It was at least 150 degrees by 8am. Port Angeles, WA? 58 degrees. That’s a whole 92 degrees cooler. If you like the heat, please consider buying our house.
Oh, did I neglect to mention? The sale didn’t happen due to loan stuff on the buyer’s part. Cackalacky isn’t rid of us yet!
So, back to the race. Scanning the crowd at the start, I stopped counting the number of runners I knew were faster than me at eight fasties. There were also a bunch of unfamiliar faces with that gaunt look of giddyup. My real goal was to finish in under eighteen minutes. My aspirational goal was to PR. My “I’ll be bummed if I don’t achieve this” goal was a course PR, meaning I had to beat 18:26. The goal I should have had was to put two bits of information together:
1. It’s hot!
2. Wow, that PocketFuel with coffee beans stuff has a lot of caffeine!
I also decided to run sans hat, figuring I would be dousing my head with water at the aid station.
Squeezing small amounts of the PocketFuel into my gullet while warming up, I was already dripping with sweat. Everyone was. Halfway through the caffeinerific packet, I started feeling a little weird. “Hm, that’s probably enough,” I said to myself as I threw out the remainder.
The sun beat down on my head making it feel like a frying pan. “Or maybe a solar panel, harnessing energy!” I told myself, trying to stay positive.
The first mile of a 5k should feel awesome. I try to force myself to slow down a bit, but the too-fast pace usually feels effortless. Not today – I was huffing and puffing from the get-go. The pace I was running felt like the pace I was running. Bad news in a 5k.
The queasiness abated by the end of the first mile, leaving me with the only slightly more tolerable sensation of overheated exertion. Without the brim of my hat, everything was so bright. My face started pinching up, the effort of which added five seconds at least to my time. I’m certain of it. Seeing the water station up ahead, I looked forward to dousing my head in cold water.
But that didn’t happen, because I couldn’t reach any water. The volunteers were putting the ice-cold cups out on the table, blocking access to the refreshments in the process. I managed to grab an ice cube, which I rubbed on my head. It melted in about five seconds.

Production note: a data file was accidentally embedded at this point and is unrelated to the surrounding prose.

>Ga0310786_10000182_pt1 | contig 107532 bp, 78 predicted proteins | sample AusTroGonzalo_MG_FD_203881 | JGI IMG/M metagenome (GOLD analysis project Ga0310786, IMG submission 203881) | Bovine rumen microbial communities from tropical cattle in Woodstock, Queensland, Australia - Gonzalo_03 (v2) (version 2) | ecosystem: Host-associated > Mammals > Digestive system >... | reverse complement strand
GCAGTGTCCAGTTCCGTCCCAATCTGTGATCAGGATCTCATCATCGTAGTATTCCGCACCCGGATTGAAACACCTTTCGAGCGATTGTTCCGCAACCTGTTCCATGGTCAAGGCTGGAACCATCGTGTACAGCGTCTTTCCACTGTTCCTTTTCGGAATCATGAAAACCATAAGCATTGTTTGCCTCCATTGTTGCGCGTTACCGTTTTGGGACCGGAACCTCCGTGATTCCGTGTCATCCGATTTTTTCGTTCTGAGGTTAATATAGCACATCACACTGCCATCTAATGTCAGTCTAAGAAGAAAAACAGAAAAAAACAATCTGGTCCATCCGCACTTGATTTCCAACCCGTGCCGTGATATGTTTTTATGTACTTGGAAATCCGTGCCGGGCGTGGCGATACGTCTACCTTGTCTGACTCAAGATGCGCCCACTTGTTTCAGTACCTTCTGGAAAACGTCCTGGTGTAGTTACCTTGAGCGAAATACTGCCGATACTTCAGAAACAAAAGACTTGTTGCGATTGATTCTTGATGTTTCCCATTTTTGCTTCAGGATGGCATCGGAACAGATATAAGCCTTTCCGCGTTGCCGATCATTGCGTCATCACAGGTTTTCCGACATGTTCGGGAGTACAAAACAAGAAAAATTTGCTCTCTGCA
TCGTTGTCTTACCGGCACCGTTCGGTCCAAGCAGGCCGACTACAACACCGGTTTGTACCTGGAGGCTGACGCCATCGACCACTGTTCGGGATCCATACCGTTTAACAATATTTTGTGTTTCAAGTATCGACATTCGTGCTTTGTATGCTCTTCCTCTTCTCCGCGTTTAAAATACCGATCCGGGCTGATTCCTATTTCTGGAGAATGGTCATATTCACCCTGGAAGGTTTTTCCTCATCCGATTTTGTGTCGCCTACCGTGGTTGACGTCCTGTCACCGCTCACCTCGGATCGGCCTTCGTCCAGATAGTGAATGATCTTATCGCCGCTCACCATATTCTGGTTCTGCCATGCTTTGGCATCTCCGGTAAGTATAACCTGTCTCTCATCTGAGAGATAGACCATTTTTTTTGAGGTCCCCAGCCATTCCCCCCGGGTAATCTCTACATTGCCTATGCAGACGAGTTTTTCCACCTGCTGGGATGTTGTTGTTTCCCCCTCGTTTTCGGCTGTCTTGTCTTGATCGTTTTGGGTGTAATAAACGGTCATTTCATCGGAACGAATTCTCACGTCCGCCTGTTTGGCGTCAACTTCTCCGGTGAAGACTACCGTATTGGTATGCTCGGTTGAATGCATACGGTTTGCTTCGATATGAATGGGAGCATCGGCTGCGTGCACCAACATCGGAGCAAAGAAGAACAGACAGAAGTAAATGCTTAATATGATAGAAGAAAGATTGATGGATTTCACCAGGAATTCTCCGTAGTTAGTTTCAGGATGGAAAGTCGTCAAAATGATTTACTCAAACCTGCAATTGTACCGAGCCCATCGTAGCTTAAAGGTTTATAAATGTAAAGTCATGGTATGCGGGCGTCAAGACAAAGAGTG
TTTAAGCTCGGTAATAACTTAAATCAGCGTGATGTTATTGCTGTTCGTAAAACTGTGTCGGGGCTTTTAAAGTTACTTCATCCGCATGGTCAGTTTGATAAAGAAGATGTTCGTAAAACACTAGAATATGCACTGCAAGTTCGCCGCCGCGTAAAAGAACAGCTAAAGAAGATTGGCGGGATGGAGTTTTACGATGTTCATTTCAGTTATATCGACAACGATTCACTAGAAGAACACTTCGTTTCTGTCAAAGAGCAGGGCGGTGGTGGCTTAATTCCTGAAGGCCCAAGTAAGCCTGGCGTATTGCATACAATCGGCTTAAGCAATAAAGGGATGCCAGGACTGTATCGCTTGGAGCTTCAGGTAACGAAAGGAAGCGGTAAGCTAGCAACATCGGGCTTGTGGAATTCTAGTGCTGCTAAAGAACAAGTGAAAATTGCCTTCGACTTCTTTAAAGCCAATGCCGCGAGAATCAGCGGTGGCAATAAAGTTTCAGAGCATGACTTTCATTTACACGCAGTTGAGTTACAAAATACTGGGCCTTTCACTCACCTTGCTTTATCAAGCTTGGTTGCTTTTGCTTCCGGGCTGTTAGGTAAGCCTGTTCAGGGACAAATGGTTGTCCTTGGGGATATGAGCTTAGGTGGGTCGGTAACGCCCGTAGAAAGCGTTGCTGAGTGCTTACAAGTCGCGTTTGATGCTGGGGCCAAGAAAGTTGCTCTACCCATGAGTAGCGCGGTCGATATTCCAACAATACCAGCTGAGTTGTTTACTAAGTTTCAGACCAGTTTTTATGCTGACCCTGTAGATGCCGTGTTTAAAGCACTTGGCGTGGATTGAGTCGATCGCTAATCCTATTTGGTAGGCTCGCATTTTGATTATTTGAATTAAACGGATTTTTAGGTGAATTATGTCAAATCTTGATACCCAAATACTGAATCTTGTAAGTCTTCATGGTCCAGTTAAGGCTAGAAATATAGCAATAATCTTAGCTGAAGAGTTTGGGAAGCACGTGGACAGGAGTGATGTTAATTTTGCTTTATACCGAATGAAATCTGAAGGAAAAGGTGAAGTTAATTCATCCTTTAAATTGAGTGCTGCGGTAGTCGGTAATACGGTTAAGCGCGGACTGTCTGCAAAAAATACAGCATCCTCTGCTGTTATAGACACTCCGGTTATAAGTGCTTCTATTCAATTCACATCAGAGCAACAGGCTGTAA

No big deal, though; it’s an out’n'back course. I’ll just grab a cup on the way back. Turning around at the halfway point, I looked up at the top of the hill where the table was. Apparently that side now needed the attention of the volunteers. I got nothing. I whimpered.
The street was lined with spectators, watching the race while waiting for the parade that was to follow. This was the fourth time I’ve run this race, and my footly spectacle seems to have grown old. I only heard one “he’s barefoot!” coming from the crowd. Although I did hear a few “Go Josh!” which was not only nice, but preferable. The cheers and onlookers propelled me forward, with a mask of grim determination when I remembered to stop whimpering.
With a half mile to go, I looked back. I was relieved to see a sizable distance to the racer behind me. I was looking for an excuse to relent. I then decided that I was racing for field placement, and that time didn’t matter. So I relented.
I crossed the line at 18:10 and woozily kept jogging to our car parked nearby. I brought an icepack, which I put on my head as I guzzled water and chocolate milk (separately). As my body cooled off and heartrate slowed down, I felt like… like college, for some reason. Why would I feel like I’m in college? Then I realized: the caffeine! When I was in college, I drank a lot of coffee because it made me feel like a grown-up to compensate for the fact that I still slept with a teddy bear. I was a jittery, bouncy, awkward musical theater nerd. Oddly, I didn’t have a lot of friends at the time. Go figure.
By the way, I made up the part about the teddy bear. No, seriously.
Back to the event. 18:10 was fast enough for 15th out of 567, 2nd AG. Until the results were posted, I was telling people my watch time, which was 18:12. The commended me for my patriotism on such a patriotic day. I was confused; what does the date of the waltz’s introduction to the British have to do with patriotism?
Anyway, that’s irrelevant. My time in date-form was 1810, when the first US opera was staged. It was titled, “Converse.” Apparently it was about a shoe.
So there you have it. On a hot, humid, sunny day, with a caffeine-induced drum-roll of a heartrate, and no hat, I was still able to muster a PR for the course. Here’s a graph for your enjoyment:
And I’m serious about the teddy bear thing. Seriously. I put that thing away when I was five, right after learning the truth about Santa. I don’t want to hear another word Mr. Tubsy unless you have photographic evidence.